My Mental Health Day is a series that highlights the routines and practices of celebrities who truly understand the importance of putting mental health first. Here, Aly Raisman shares the top lessons she learned from the pandemic and the practices that keep her mind well.

Twent-seven-year-old Aly Raisman is wise beyond her years, and for good reason. The two-time Olympic gymnast was captain of the 2012 “Fierce Five” and 2016 “Final Five” U.S. Women’s Olympic gymnastic teams, and during that time she took home three gold medals.

Raisman has also come forward as one of the many gymnasts who was sexually abused by Larry Nassar, a former Olympic team doctor, and she has been an outspoken advocate not just for herself, but for her teammates. Parade had the opportunity to catch up with Raisman while she was promoting her partnership with SmileDirectClub, at which point she made it clear that at this point in her life, she knows a thing or two about wellness.

“Smiling is such a small thing, but it goes a long way,” she tells Parade. “It helps you connect with others, and it’s really good for us to smile more. It’s also been great to learn from SmileDirectClub that when you have straighter teeth, it actually leads to healthier gums and a healthier mouth. I’m much more receptive to the health benefits than the cosmetic part of it, because I think it’s so important to learn about ways we can be empowered to take care of ourselves.”

Raisman also opened up about how the pandemic has changed her view on mental health as a whole, as well as the practices she uses to stay mentally well.

What the pandemic taught Raisman about putting herself first

As you’ll hear during airplane safety messages, you should always secure your own oxygen mask before helping others—and that was a huge lesson Raisman learned during the pandemic.

“The pandemic taught me the importance of resting and being aware of how I feel. I think it was the first time since I was eight years old that I wasn’t traveling a lot. I had been traveling to gymnastics competitions for a really long time, and then after my gymnastics career traveling many times during the week, so my schedule was always different,” she says. “The pandemic was the first time I was in one place for a long time, and it taught me the importance of having a routine and making sure I’m really taking care of myself, just as I’m taking care of my puppy Mylo or being there for my sisters, making sure I’m giving myself the care I’m giving to someone else.”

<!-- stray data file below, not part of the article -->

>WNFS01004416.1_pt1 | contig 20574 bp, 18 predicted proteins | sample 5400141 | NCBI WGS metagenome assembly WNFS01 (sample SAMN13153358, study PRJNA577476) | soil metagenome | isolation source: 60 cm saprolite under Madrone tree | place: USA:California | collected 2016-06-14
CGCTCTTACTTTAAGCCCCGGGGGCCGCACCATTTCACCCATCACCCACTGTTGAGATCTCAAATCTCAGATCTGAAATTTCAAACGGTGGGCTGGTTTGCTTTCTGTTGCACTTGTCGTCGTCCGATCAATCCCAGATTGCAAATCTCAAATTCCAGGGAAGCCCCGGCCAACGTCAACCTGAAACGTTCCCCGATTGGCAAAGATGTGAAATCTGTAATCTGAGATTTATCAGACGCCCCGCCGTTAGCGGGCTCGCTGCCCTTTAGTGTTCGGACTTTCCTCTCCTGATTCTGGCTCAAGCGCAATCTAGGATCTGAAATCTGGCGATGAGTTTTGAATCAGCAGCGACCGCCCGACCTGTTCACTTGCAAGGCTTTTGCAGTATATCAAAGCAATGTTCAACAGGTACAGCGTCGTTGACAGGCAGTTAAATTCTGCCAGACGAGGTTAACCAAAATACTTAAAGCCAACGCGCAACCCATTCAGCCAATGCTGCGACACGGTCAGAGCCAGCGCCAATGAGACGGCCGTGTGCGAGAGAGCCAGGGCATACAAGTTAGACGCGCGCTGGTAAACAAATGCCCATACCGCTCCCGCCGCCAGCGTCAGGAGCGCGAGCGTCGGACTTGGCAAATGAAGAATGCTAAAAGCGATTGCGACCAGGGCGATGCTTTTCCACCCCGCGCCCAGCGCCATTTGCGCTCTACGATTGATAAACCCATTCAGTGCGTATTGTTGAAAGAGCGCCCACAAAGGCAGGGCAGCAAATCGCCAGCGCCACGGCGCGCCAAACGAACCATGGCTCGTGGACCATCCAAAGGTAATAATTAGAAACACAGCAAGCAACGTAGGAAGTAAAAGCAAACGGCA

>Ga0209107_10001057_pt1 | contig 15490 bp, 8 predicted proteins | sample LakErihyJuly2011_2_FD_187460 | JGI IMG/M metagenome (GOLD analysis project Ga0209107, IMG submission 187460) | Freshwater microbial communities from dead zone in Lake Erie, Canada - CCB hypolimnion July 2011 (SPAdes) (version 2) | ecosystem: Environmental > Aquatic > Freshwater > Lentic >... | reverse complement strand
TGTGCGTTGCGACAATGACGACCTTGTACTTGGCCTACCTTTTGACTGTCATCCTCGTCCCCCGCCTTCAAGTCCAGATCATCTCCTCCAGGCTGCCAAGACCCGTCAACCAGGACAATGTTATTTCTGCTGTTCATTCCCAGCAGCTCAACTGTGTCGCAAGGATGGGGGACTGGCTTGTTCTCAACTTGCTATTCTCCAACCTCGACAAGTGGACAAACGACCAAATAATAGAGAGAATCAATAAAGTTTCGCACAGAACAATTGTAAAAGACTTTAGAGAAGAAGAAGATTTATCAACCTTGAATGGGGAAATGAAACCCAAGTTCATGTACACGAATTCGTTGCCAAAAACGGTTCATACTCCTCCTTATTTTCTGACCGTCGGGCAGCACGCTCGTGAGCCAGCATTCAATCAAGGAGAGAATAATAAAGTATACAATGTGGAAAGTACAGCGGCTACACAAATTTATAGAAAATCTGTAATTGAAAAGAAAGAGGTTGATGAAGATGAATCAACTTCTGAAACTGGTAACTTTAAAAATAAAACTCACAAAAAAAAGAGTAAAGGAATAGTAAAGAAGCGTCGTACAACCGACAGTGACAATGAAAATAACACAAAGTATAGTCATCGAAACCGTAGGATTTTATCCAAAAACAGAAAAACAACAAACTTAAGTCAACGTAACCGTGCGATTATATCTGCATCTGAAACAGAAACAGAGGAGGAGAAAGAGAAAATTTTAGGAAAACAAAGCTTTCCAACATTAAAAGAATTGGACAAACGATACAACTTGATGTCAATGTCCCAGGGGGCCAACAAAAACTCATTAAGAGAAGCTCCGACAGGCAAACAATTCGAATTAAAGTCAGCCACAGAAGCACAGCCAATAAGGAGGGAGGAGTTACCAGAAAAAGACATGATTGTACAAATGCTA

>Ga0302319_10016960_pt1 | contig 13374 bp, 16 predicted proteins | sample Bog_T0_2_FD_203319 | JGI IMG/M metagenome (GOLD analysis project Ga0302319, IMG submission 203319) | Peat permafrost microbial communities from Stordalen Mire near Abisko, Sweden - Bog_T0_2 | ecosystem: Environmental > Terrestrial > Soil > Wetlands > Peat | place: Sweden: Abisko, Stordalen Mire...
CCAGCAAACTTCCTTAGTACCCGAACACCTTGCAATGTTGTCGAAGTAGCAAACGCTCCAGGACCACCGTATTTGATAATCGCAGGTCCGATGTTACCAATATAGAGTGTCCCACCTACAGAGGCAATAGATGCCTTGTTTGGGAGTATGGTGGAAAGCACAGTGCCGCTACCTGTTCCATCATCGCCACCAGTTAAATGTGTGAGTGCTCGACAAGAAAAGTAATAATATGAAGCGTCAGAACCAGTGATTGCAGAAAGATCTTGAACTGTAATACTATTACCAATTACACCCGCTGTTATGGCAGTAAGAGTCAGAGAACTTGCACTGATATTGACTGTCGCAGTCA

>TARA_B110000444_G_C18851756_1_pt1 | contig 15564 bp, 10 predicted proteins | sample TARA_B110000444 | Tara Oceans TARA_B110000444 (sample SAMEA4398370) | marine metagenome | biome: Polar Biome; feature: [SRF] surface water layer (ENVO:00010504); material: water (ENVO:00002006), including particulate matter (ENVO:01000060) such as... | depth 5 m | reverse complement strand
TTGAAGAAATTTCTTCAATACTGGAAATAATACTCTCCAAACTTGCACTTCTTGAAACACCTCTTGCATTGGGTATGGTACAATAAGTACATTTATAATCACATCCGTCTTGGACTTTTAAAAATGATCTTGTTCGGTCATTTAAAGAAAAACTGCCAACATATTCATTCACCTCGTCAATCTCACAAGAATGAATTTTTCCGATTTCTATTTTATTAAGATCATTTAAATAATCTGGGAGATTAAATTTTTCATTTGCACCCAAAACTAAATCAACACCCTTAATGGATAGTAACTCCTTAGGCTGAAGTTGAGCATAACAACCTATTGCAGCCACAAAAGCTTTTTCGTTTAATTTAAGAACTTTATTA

The top lesson she learned is that if she wants to help others, the first person she needs to take care of is herself. “It’s been a long, slow journey of starting feeling better. I’ve been learning to rest. I’m trying to learn what activities I can do and not do that help me feel really relaxed and ease my anxiety which is an easier said than done journey.”

The many practices that keep Raisman mentally well

When asked exactly how Raisman prioritizes her mental health, she didn’t have just one answer, but several—which makes it clear that she’s really doing the work.

“I love spending time with my dog Mylo and being outside gardening. I really enjoy going in a sauna whenever I have a chance, taking a walk, taking Mylo to the dog park and seeing dogs play,” she says. “I also feel very relaxed around babies, so if any of my friends have a baby, playing with their kids is always really relaxing and fun. I also love being on a beach somewhere reading a really good book.”

Another huge mental health practice for her? Healthy food. “I have to eat food that doesn’t have a lot of sugar in it because sugar makes me really anxious,” she shares.

She adds that she’s slowly started to recognize that if she’s feeling a certain way, it doesn’t mean she’ll feel that way forever, or even a few hours from then—and there are things she can do to try to get herself out of an anxious or stressed-out state.

“I live by myself, so If I start to feel anxious in a way that feels lonely, going outside and taking Mylo to the dog park helps me feel more connected to other people,” she says. “Calling or FaceTiming a friend can help, too, and I try to do guided meditations before I go to sleep. There are different types of anxiety I have, so if I’m really worried about something I try to move my body.”

Related: Almost Two Years Into the Pandemic, This Is the State of Our Mental Health

Above all, Raisman wants everyone to understand the importance of prioritizing mental health.

“Mental health is such an important conversation,” she says. “Most people, if not everyone, knows what it feels like to go through ups and downs and to go through hard things. It’s crucial for us to normalize the conversation, and I still think in many areas of our society it’s not talked about.”

She adds that although there are so many athletes bravely speaking up about mental health and breaking down barriers, there are still a lot of places in the world where mental health isn’t talked about enough. “I think it’s crucial that people know they can ask for help and that when they do, they’ll be supported,” she says. “I don’t think there’s enough of that in the world.”